BRUSSELS (AFP) — Intel brought out the big guns Tuesday to defend the world's largest microchip maker against EU antitrust charges, with chief executive Paul Otellini in Brussels for a hearing with European regulators.
Intel has two days, at a closed-door hearing starting Tuesday, to fight charges from the European Commission that the Santa Clara, California-based company abused its dominating grip on the microchip market.
If Intel is unable to convince regulators of its innocence, Europe's top competition watchdog can order the company to change its business strategy and slap huge fines on it.
After a six-year investigation, the commission accused Intel in July of offering "substantial" rebates to computer makers that mostly used its chips.
Europe's top competition watchdog also alleged that Intel had made payments to clients to delay or cancel products using chips made by its US rival Advanced Micro Device, and selling its own chips at below cost in some cases.
"We hope to convince the commission that the microprocessor market is competitive and is behaving as one would expect a competitive market to behave," spokesman Chuck Mulloy told AFP before the hearing got underway.
AMD executive vice president of legal affairs Thomas McCoy was in Brussels to square off against Intel at the hearing.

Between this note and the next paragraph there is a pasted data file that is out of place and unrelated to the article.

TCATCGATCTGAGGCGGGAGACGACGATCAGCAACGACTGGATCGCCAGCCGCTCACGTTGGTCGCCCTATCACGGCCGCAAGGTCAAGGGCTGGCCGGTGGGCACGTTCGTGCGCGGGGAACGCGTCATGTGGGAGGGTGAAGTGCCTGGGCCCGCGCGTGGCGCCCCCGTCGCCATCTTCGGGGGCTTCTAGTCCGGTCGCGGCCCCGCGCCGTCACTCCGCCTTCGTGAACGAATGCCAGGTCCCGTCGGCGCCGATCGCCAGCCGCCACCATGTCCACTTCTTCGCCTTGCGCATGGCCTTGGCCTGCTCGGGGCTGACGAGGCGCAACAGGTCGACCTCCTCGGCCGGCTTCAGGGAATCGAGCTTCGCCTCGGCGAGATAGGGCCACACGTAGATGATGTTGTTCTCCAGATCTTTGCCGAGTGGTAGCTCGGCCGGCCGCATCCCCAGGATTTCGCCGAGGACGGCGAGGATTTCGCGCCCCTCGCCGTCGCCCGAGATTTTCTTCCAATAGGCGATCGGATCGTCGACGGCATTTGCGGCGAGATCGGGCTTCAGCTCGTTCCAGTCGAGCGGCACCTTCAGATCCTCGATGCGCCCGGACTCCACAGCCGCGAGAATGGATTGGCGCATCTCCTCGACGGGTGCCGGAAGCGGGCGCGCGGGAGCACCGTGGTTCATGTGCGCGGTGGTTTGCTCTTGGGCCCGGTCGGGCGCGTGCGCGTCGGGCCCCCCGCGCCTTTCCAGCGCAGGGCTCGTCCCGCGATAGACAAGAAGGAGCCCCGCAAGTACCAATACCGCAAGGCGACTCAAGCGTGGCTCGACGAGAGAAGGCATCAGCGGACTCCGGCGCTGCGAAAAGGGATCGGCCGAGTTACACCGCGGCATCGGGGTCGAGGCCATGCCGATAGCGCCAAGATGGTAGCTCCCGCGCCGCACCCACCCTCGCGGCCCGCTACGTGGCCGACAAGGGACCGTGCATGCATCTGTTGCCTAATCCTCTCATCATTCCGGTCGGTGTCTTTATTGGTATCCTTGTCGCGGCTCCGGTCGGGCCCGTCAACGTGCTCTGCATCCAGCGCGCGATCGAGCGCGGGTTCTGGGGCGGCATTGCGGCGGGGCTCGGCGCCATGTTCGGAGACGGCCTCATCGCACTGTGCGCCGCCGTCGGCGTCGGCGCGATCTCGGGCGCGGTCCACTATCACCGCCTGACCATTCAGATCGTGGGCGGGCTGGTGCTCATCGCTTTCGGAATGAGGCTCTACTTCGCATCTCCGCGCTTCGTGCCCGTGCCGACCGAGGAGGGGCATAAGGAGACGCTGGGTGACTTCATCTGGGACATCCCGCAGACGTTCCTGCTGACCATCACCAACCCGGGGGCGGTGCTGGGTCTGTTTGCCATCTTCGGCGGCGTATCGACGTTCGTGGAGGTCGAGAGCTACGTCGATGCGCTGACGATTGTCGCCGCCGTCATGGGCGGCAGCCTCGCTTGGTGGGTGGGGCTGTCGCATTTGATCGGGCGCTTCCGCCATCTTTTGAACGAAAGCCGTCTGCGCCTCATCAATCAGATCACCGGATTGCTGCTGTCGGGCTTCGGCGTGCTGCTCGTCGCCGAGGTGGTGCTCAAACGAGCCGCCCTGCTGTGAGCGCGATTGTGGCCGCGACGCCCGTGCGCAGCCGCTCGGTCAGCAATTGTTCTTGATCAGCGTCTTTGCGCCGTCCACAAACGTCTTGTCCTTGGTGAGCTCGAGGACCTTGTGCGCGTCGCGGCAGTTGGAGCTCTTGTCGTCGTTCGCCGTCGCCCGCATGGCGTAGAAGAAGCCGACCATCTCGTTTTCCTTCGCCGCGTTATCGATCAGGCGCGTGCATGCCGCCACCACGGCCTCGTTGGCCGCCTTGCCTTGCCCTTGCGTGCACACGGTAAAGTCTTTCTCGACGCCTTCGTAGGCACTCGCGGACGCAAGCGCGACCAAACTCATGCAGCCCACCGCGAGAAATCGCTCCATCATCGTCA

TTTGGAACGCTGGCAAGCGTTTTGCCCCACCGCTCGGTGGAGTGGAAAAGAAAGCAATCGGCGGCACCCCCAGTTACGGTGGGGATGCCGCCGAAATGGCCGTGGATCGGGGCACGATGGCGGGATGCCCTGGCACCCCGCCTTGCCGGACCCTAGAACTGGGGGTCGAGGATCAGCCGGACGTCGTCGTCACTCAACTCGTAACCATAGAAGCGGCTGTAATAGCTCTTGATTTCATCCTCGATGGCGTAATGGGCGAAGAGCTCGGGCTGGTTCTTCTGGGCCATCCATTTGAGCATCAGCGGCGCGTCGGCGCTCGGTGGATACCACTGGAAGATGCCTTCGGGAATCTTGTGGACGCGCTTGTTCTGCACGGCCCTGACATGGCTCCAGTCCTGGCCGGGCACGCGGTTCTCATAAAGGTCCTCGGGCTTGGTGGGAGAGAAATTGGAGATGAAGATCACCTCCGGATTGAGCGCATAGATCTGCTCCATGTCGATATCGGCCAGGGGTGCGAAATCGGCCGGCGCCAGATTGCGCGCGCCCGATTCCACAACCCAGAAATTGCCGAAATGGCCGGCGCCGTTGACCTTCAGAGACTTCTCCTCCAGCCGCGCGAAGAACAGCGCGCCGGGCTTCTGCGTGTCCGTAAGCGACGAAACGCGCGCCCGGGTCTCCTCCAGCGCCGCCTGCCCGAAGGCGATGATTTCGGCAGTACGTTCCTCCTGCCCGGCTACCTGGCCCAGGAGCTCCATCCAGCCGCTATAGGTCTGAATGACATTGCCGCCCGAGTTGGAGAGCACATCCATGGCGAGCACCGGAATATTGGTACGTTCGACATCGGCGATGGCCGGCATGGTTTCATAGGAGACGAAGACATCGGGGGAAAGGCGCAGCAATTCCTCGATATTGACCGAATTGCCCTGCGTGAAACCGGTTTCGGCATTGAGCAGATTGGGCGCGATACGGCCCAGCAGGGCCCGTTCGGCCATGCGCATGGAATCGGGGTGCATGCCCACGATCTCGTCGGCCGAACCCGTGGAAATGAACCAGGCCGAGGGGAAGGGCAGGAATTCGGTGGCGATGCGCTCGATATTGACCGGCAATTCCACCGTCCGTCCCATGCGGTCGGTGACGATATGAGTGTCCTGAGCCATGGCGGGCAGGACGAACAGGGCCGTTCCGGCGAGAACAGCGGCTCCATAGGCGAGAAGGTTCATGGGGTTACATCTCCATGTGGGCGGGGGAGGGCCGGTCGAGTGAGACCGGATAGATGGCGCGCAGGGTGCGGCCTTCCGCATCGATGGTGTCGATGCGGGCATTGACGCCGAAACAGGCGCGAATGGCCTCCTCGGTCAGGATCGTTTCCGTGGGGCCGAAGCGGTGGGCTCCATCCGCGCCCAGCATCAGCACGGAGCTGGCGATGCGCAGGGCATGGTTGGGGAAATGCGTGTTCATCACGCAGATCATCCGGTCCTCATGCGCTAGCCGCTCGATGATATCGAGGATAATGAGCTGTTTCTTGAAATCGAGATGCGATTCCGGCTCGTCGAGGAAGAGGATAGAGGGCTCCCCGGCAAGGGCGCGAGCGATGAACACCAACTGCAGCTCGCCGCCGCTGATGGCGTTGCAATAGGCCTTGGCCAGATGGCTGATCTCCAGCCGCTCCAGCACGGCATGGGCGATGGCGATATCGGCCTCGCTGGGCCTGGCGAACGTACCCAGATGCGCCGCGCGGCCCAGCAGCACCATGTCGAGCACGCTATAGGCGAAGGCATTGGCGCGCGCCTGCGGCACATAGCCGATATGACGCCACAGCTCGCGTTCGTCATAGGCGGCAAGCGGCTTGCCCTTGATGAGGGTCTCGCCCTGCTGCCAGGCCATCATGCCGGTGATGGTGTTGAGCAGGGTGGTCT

"Intel cannot avoid facing up to its illegal behaviour," AMD spokesman Jens Drews told AFP, adding that Intel "has systematically curbed competition, slowed the pace of innovation and harmed consumers everywhere."
AMD, the second biggest computer chip maker, has long accused Intel of using its grip on the market for microchips -- the brains of personal computers -- to choke off competition.
Intel's central processing units make up the computing power behind 80 percent of the world personal computers, while AMD controls about 17 percent.
Last month, EU regulators widened their antitrust case against Intel by raiding its German offices as well as major computer retailers in Britain, France and Germany looking for further evidence that the company had abused its dominant market share.
However, that separate investigation is not due to be addressed at the hearing on Tuesday and Wednesday.
Apart from the EU case, Intel faces an antitrust investigation in the United States.
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